Proposed H-1B Process Changes and How They May Affect Employers and Foreign Nationals Applying for H-1B Cap-Subject Visas

December 9, 2018

On November 30 the U.S. Department of Homeland Security announced some major proposed changes to the way that the H-1B visa lottery may work in 2019, causing considerable speculation and confusion among U.S. employers and foreign workers considering applying for cap-subject H-1B visas. If these changes are implemented in time for the fiscal year 2020 H-1B cap filing period, which starts April 1, 2019, employers would be required to register electronically during a prescribed registration period. USCIS would then conduct the H-1B lottery selection from these registered applicants. Those that are selected would be notified that they are eligible to apply for a cap-subject H-1B visa during a specified filing period that would last at least 60 days. The electronic registration period would begin at least two weeks before the first day that the H-1B filing period opens each fiscal year, which is normally April 1st, and it would remain open for at least two weeks.

 

There would be no government fee for the electronic registration and it may require the following information: employer name, FEIN, and address; employer’s representative’s name, title, and contact information; and the H-1B applicant’s name, date of birth, country of birth and citizenship, gender, passport number, and whether the applicant has obtained a graduate degree from a U.S. institution. Employers would attest that they intend to file an H-1B petition for the H-1B position. Only one registration could be submitted per employer for each H-1B applicant.

 

The second major change proposed would change how the H-1B lottery is conducted for holders of advanced degrees from U.S. institutions. Two lotteries are conducted each year, one for the 65,000 visas allocated to all visa applicants and another for the additional 20,000 that are available to those with an advanced degree from a U.S. school. The order of these lotteries would be reversed, and count all applicants toward the H-1B cap first, and then when a sufficient number have been selected, then the agency would select the applicants for the advanced degree cap. It is estimated that this process would result in approximately 16% more visas for applicants with a U.S. graduate degree.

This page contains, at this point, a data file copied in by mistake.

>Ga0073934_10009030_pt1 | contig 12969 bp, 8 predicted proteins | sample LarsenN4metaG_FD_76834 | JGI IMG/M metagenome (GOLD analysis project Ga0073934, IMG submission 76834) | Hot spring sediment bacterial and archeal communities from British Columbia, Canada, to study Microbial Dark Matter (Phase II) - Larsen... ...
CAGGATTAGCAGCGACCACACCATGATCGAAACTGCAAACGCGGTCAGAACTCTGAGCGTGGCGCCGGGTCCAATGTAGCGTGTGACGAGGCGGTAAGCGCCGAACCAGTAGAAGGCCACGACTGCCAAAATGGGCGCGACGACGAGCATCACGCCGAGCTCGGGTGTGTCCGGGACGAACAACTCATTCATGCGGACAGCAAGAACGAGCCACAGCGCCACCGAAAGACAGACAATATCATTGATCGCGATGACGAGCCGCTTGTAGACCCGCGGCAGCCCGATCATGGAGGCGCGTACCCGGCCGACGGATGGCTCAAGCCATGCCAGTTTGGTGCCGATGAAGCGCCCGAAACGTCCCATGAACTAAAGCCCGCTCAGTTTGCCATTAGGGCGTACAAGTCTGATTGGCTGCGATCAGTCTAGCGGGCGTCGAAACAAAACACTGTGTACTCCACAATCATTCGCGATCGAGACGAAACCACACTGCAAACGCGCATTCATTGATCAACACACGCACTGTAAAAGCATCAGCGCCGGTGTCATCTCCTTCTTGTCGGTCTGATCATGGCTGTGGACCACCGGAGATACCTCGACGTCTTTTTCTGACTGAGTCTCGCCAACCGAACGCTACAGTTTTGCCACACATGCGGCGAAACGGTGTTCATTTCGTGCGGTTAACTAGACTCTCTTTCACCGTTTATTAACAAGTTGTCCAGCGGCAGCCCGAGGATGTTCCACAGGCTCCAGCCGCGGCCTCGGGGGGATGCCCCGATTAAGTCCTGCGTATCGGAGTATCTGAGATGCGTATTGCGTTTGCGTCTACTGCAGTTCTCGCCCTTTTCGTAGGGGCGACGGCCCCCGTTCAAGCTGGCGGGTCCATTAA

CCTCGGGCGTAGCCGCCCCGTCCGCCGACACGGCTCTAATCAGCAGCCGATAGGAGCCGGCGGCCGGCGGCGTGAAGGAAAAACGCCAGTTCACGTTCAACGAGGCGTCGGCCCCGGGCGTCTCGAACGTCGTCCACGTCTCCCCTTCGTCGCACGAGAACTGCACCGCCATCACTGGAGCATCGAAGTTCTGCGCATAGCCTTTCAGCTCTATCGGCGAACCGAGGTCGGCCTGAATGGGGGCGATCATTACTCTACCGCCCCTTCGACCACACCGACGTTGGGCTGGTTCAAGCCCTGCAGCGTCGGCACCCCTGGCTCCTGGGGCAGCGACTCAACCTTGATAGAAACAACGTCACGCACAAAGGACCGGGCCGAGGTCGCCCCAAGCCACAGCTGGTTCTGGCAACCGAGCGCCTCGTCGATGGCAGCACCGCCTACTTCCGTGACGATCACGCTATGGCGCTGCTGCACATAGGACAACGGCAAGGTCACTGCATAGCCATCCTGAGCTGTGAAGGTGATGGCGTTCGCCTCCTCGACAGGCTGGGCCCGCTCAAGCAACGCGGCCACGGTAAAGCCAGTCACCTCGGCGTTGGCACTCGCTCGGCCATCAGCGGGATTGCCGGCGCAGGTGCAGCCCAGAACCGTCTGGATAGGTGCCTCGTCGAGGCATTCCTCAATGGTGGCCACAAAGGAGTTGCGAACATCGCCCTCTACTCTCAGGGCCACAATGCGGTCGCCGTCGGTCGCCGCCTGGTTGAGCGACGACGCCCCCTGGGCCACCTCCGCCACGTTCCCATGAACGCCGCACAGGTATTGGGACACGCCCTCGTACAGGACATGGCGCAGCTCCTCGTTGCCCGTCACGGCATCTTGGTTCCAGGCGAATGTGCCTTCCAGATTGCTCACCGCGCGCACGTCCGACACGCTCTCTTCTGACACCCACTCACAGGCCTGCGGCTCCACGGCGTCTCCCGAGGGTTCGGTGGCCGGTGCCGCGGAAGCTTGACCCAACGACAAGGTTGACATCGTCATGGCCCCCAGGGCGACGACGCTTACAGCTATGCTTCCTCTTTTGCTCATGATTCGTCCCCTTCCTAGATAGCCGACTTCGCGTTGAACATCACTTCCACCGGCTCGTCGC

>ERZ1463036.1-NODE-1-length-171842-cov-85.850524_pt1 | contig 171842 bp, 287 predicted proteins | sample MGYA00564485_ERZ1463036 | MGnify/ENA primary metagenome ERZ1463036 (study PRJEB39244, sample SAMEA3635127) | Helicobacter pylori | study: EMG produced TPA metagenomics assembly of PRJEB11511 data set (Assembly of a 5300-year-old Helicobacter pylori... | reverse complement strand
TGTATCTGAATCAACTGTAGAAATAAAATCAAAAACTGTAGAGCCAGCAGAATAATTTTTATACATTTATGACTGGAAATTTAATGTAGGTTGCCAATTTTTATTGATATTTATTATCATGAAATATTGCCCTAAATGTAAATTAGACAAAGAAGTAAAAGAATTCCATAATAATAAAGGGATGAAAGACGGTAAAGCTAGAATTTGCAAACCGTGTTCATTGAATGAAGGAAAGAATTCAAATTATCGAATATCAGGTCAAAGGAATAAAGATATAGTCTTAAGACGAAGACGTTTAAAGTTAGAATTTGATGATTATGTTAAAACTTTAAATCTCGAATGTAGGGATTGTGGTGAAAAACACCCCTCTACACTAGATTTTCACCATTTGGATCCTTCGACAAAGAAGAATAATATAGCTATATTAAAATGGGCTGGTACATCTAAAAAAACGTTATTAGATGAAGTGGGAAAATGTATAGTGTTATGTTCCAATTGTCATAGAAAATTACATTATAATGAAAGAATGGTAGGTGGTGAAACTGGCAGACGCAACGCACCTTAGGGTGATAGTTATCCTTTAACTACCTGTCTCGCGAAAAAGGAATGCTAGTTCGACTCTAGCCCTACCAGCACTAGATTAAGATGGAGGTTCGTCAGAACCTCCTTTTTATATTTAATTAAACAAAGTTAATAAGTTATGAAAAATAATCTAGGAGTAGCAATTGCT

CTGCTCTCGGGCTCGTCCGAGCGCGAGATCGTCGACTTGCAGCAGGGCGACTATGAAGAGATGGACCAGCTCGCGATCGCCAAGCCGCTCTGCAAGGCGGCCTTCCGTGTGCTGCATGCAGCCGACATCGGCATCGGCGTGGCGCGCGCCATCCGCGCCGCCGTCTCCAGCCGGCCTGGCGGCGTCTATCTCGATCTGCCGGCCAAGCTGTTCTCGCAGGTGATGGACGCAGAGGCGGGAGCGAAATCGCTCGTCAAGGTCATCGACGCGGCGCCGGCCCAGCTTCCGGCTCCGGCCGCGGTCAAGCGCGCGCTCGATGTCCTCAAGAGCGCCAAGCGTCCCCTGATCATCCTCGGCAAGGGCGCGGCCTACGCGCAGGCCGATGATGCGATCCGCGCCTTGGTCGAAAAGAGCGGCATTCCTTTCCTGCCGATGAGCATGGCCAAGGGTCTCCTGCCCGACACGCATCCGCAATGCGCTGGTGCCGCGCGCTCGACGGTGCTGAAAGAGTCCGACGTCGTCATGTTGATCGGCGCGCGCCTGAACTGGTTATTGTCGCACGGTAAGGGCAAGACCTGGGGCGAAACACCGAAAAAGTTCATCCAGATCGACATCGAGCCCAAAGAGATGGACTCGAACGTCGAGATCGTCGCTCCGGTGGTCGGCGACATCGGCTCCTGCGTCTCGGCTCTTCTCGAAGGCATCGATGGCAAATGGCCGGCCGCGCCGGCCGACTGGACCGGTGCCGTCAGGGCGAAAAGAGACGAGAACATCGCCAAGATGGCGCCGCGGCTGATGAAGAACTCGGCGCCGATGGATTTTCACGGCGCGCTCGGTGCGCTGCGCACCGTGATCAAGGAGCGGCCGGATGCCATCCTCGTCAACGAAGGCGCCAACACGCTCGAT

Note however that it appears unlikely that USCIS will have completed the rulemaking and processing changes in time for this year’s H-1B cap season for all or part of the changes proposed. The agency is required to allow a 30-day regulatory notice and comment period and then address any concerns raised by the public about the proposed changes. Then the new system will likely require extensive technical user testing. USCIS recognizes that the changes may not be ready in time and in that eventuality H-1B cap petitions would be accepted as normal on April 1st. It is therefore highly recommended that employers plan to prepare complete applications for all potential H-1B employees as normal, while waiting for a decision to be made about the changes to be implemented.

 

The proposed rules and the uncertainty surrounding them so close to the filing period starting April 1st, 2019 mean that U.S. employers will likely need to continue to prepare for filing complete H-1B petitions as normal while also anticipating the possible change in procedures. Further, there is a concern that employers will be incentivized to file as many electronic registrations as possible, even for employees that may ultimately not apply for the H-1B visa or be qualified for one, potentially reducing the number of visas available for applications that are eventually filed and approved for bona fide H-1B visa employees.  It should also be noted that these regulatory changes may not be authorized by the law as it now stands, which specifies the order in which the regular cap and master’s degree cap lotteries should be performed. This adds additional uncertainty to the legality of the proposed changes.

 

Employers and H-1B visa applicants should consult with attorneys and prepare complete visa applications as early as possible, as they normally would, while preparing for the eventual possibility that electronic registration may be possible two weeks before the filing date of April 1st, 2019. Jia Law Group will notify our clients of updates as they are announced. 

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Contact marketing@jiaesq.com for more information or to seek permission to reproduce content. This blog is intended for general information purposes only. It does not constitute legal advice. The reader should consult with knowledgeable legal counsel to determine how applicable laws apply to specific facts and situations. Blog posts are based on the most current information at the time they are written. Since it is possible that the laws or other circumstances may have changed since publication, please call us to discuss any action you may be considering as a result of reading this blog.

 

By using this blog you understand that there is no attorney-client relationship between you and the Blog/Web Site publisher. The Blog/Web Site should not be used as a substitute for competent legal advice from a licensed professional attorney in your state.

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